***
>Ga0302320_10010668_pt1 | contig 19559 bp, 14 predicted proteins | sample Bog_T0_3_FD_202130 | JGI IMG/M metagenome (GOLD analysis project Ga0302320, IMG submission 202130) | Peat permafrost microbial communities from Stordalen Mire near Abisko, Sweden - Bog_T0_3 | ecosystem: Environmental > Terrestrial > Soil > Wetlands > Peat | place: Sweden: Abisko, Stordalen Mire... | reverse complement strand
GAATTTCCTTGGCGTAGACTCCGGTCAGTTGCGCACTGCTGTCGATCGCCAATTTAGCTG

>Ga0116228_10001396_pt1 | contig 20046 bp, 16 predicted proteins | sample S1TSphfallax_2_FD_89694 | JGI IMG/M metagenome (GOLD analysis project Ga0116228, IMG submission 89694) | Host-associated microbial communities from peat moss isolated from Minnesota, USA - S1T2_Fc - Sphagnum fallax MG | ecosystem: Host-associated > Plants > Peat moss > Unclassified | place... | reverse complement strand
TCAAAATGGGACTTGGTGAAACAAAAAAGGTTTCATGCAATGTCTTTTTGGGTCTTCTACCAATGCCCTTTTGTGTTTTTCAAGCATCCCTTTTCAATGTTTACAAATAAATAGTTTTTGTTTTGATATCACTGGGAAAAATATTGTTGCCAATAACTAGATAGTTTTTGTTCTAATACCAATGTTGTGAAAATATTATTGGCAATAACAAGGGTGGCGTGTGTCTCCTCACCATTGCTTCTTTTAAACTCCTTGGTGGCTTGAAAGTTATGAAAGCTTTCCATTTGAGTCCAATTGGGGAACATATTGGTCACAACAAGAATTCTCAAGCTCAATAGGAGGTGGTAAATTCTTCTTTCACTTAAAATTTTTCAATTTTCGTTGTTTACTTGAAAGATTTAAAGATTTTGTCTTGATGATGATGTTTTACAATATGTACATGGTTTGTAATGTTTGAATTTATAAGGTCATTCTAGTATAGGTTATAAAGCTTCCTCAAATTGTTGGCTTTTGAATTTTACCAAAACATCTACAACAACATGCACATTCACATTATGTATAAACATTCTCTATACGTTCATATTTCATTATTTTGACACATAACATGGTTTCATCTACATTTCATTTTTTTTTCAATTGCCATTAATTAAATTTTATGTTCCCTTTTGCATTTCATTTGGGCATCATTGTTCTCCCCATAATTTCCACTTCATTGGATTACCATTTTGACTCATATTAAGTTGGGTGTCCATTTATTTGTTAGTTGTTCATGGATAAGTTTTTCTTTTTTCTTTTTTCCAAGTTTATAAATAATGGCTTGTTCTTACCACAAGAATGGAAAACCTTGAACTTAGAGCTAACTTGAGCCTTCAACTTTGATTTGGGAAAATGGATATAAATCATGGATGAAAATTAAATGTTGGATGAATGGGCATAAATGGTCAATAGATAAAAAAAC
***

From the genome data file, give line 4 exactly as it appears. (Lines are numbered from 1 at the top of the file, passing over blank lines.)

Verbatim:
TCAAAATGGGACTTGGTGAAACAAAAAAGGTTTCATGCAATGTCTTTTTGGGTCTTCTACCAATGCCCTTTTGTGTTTTTCAAGCATCCCTTTTCAATGTTTACAAATAAATAGTTTTTGTTTTGATATCACTGGGAAAAATATTGTTGCCAATAACTAGATAGTTTTTGTTCTAATACCAATGTTGTGAAAATATTATTGGCAATAACAAGGGTGGCGTGTGTCTCCTCACCATTGCTTCTTTTAAACTCCTTGGTGGCTTGAAAGTTATGAAAGCTTTCCATTTGAGTCCAATTGGGGAACATATTGGTCACAACAAGAATTCTCAAGCTCAATAGGAGGTGGTAAATTCTTCTTTCACTTAAAATTTTTCAATTTTCGTTGTTTACTTGAAAGATTTAAAGATTTTGTCTTGATGATGATGTTTTACAATATGTACATGGTTTGTAATGTTTGAATTTATAAGGTCATTCTAGTATAGGTTATAAAGCTTCCTCAAATTGTTGGCTTTTGAATTTTACCAAAACATCTACAACAACATGCACATTCACATTATGTATAAACATTCTCTATACGTTCATATTTCATTATTTTGACACATAACATGGTTTCATCTACATTTCATTTTTTTTTCAATTGCCATTAATTAAATTTTATGTTCCCTTTTGCATTTCATTTGGGCATCATTGTTCTCCCCATAATTTCCACTTCATTGGATTACCATTTTGACTCATATTAAGTTGGGTGTCCATTTATTTGTTAGTTGTTCATGGATAAGTTTTTCTTTTTTCTTTTTTCCAAGTTTATAAATAATGGCTTGTTCTTACCACAAGAATGGAAAACCTTGAACTTAGAGCTAACTTGAGCCTTCAACTTTGATTTGGGAAAATGGATATAAATCATGGATGAAAATTAAATGTTGGATGAATGGGCATAAATGGTCAATAGATAAAAAAAC